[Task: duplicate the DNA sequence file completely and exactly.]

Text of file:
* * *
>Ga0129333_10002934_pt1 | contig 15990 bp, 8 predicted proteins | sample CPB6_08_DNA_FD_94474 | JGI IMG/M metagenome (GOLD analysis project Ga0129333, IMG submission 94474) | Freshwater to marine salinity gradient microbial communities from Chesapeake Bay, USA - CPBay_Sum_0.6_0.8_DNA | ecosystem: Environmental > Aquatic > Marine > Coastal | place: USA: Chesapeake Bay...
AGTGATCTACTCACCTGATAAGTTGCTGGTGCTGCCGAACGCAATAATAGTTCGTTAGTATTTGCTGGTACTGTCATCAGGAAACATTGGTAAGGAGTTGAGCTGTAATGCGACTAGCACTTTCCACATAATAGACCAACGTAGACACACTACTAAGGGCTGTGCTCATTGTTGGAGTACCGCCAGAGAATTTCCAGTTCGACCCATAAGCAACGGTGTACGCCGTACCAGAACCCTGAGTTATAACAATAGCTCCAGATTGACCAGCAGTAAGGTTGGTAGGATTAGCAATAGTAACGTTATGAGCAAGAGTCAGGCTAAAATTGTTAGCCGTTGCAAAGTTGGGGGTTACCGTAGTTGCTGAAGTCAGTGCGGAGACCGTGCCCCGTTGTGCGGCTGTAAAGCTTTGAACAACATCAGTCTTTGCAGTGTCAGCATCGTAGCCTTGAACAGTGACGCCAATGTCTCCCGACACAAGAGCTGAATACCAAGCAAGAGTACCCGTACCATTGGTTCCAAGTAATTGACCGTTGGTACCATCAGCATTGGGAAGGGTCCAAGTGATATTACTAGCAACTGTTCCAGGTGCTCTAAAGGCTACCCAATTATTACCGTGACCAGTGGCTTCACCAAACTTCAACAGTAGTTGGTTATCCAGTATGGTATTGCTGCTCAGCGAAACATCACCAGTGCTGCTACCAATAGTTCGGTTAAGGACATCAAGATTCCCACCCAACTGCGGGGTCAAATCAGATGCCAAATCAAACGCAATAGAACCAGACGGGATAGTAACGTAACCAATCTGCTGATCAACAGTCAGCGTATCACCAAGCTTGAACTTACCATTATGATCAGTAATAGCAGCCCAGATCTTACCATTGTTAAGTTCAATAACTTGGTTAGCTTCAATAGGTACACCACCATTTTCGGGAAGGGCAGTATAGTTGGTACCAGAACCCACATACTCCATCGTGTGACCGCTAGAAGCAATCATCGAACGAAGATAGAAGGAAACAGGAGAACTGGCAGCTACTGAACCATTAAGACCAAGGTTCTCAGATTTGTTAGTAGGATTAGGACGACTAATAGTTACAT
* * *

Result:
>Ga0129333_10002934_pt1 | contig 15990 bp, 8 predicted proteins | sample CPB6_08_DNA_FD_94474 | JGI IMG/M metagenome (GOLD analysis project Ga0129333, IMG submission 94474) | Freshwater to marine salinity gradient microbial communities from Chesapeake Bay, USA - CPBay_Sum_0.6_0.8_DNA | ecosystem: Environmental > Aquatic > Marine > Coastal | place: USA: Chesapeake Bay...
AGTGATCTACTCACCTGATAAGTTGCTGGTGCTGCCGAACGCAATAATAGTTCGTTAGTATTTGCTGGTACTGTCATCAGGAAACATTGGTAAGGAGTTGAGCTGTAATGCGACTAGCACTTTCCACATAATAGACCAACGTAGACACACTACTAAGGGCTGTGCTCATTGTTGGAGTACCGCCAGAGAATTTCCAGTTCGACCCATAAGCAACGGTGTACGCCGTACCAGAACCCTGAGTTATAACAATAGCTCCAGATTGACCAGCAGTAAGGTTGGTAGGATTAGCAATAGTAACGTTATGAGCAAGAGTCAGGCTAAAATTGTTAGCCGTTGCAAAGTTGGGGGTTACCGTAGTTGCTGAAGTCAGTGCGGAGACCGTGCCCCGTTGTGCGGCTGTAAAGCTTTGAACAACATCAGTCTTTGCAGTGTCAGCATCGTAGCCTTGAACAGTGACGCCAATGTCTCCCGACACAAGAGCTGAATACCAAGCAAGAGTACCCGTACCATTGGTTCCAAGTAATTGACCGTTGGTACCATCAGCATTGGGAAGGGTCCAAGTGATATTACTAGCAACTGTTCCAGGTGCTCTAAAGGCTACCCAATTATTACCGTGACCAGTGGCTTCACCAAACTTCAACAGTAGTTGGTTATCCAGTATGGTATTGCTGCTCAGCGAAACATCACCAGTGCTGCTACCAATAGTTCGGTTAAGGACATCAAGATTCCCACCCAACTGCGGGGTCAAATCAGATGCCAAATCAAACGCAATAGAACCAGACGGGATAGTAACGTAACCAATCTGCTGATCAACAGTCAGCGTATCACCAAGCTTGAACTTACCATTATGATCAGTAATAGCAGCCCAGATCTTACCATTGTTAAGTTCAATAACTTGGTTAGCTTCAATAGGTACACCACCATTTTCGGGAAGGGCAGTATAGTTGGTACCAGAACCCACATACTCCATCGTGTGACCGCTAGAAGCAATCATCGAACGAAGATAGAAGGAAACAGGAGAACTGGCAGCTACTGAACCATTAAGACCAAGGTTCTCAGATTTGTTAGTAGGATTAGGACGACTAATAGTTACAT